Emergency services hanging in the balance
It is a worrying time for the NHS in North Wales with the future of emergency services in our North Wales hospitals is hanging in the balance.
Next month, the Betsi Cadwaladr University Health Board will announce its proposals for emergency services across the region and it is by no means clear as to whether each of our three hospitals will escape from the downgrading proposed in other parts of Wales.
The Board has thus far failed to provide any assurances over the future of emergency surgery services at Ysbyty Glan Clwyd - a hospital which not only provides services to residents in Conwy and Denbighshire, but also to the tens of thousands of visitors who visit the area each year.
The Board will publish its proposals just weeks after the First Minister and his cabinet gave the green light to a strategy for the Welsh NHS, which includes the downgrading of accident and emergency services and reductions in the number of hospital sites providing 24/7 consultant-led emergency departments.
The research presented by the Health Minister to persuade her cabinet colleagues portrayed Wales as the sick man of Britain, and the NHS on the brink of catastrophic collapse due to a combination of record breaking cuts, increased demand on services and recruitment problems.
There is certainly no doubt that health boards are having to make increasingly difficult decisions over their service provision. Wales already suffers from comparatively poor health outcomes and has an ageing population. All of which are putting increasing pressure on the NHS’ ability to perform.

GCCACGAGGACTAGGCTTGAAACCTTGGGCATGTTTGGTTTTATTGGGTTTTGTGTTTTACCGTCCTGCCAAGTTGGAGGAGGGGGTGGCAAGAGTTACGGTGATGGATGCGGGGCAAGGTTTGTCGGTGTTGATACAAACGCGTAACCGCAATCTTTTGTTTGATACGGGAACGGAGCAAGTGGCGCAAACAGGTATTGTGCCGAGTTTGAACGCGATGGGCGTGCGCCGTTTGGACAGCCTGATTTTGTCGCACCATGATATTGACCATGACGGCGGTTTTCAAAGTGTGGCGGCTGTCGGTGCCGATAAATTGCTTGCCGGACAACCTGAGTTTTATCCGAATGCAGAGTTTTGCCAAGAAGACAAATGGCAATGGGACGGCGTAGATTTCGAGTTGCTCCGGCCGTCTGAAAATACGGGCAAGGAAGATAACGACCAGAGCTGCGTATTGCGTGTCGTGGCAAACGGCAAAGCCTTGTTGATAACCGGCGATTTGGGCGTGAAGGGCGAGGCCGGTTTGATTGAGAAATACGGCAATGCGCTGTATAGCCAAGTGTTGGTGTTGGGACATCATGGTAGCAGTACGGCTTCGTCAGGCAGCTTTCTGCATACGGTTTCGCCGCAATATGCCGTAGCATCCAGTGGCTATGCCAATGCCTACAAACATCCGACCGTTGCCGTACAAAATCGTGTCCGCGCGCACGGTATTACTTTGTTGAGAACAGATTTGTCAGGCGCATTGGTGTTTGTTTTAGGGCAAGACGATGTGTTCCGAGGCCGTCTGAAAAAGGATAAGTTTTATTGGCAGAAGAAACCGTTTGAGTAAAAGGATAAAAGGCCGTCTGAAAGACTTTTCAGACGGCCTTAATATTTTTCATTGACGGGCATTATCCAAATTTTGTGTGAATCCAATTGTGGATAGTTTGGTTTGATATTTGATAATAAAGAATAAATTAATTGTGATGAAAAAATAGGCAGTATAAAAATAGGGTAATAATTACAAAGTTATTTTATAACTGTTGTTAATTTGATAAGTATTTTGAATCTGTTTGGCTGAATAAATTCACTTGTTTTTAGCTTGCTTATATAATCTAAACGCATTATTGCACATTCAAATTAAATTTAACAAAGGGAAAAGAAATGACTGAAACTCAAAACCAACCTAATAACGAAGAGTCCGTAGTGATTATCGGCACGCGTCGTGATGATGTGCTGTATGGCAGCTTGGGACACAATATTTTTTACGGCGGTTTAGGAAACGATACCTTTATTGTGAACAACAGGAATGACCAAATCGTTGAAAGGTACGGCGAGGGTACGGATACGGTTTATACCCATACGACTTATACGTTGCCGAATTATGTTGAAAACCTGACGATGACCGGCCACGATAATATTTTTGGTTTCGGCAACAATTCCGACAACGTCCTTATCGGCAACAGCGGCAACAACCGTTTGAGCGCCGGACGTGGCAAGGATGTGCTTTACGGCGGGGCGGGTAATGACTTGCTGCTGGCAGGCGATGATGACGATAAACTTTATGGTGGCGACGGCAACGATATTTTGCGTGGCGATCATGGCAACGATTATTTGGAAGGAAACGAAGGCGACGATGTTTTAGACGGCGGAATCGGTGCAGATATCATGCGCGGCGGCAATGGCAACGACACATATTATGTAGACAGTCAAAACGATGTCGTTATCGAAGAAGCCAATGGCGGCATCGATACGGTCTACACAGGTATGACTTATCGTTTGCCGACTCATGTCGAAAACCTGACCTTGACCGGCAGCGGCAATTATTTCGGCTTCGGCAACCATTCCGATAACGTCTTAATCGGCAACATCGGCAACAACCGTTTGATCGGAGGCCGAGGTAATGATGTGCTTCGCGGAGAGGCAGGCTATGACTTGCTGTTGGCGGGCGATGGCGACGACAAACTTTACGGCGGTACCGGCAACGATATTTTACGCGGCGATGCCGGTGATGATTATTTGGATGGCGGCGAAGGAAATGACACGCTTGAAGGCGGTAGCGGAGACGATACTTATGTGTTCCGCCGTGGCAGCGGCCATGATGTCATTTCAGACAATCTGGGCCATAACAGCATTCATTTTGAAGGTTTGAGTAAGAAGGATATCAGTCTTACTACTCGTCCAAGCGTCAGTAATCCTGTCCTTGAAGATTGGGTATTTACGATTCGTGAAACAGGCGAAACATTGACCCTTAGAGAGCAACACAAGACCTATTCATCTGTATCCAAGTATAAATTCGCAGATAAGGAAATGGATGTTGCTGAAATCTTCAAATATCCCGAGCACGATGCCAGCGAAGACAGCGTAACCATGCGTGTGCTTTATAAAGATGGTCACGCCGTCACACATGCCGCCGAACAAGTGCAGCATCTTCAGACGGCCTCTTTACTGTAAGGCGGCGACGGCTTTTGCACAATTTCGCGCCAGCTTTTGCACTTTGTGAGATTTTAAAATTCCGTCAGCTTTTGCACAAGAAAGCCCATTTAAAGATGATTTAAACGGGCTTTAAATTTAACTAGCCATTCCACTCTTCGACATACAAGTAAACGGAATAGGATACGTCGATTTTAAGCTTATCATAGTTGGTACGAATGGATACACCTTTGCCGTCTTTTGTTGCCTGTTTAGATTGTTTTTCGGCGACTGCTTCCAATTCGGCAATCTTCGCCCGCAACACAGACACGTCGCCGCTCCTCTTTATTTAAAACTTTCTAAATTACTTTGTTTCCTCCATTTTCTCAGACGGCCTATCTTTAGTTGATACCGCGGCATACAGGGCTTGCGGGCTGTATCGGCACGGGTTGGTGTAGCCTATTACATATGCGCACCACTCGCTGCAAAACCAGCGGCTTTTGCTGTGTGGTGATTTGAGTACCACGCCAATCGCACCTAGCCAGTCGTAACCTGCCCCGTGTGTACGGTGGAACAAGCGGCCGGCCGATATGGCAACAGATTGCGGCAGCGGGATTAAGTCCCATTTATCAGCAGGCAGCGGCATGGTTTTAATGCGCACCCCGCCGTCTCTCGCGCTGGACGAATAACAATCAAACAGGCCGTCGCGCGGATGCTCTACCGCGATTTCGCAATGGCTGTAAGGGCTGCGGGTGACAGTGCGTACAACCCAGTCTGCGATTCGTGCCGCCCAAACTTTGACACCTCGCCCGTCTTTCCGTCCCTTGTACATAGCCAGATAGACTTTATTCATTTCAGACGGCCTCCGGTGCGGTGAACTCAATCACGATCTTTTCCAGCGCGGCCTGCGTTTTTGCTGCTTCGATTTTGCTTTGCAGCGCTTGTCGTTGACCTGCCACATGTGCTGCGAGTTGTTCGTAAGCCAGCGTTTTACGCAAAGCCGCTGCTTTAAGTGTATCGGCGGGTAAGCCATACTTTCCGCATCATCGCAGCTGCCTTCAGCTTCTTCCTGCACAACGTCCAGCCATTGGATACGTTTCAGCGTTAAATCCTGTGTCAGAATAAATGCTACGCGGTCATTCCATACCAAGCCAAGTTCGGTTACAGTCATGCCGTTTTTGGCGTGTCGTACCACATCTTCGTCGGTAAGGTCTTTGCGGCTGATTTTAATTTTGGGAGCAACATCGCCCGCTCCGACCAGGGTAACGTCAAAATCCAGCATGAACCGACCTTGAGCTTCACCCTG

It is true to say that there is scope for some NHS services to be consolidated at specialist centres and for more healthcare to be delivered in a community setting, but the issue of moving emergency care facilities further away from the populations they serve is certain to lead to a great deal of passionate debate and protest.
Whilst the Welsh public may be willing to travel further for elective treatment, planned in advance at specialist centres, the same is not true in cases of life or death. People do not want to and should not have to travel further for life saving care where every minute in transit to a hospital can make a difference to a patient's outcome.
The Welsh Ambulance Service is already stretched and the Wales Air Ambulance, which provides extremely fast emergency service across difficult terrain, is struggling to raise sufficient money to update its helicopters.
When it comes to the future of our emergency departments I for one will not tolerate downgrading of services at any of our district general hospitals - local NHS services should be available for local people.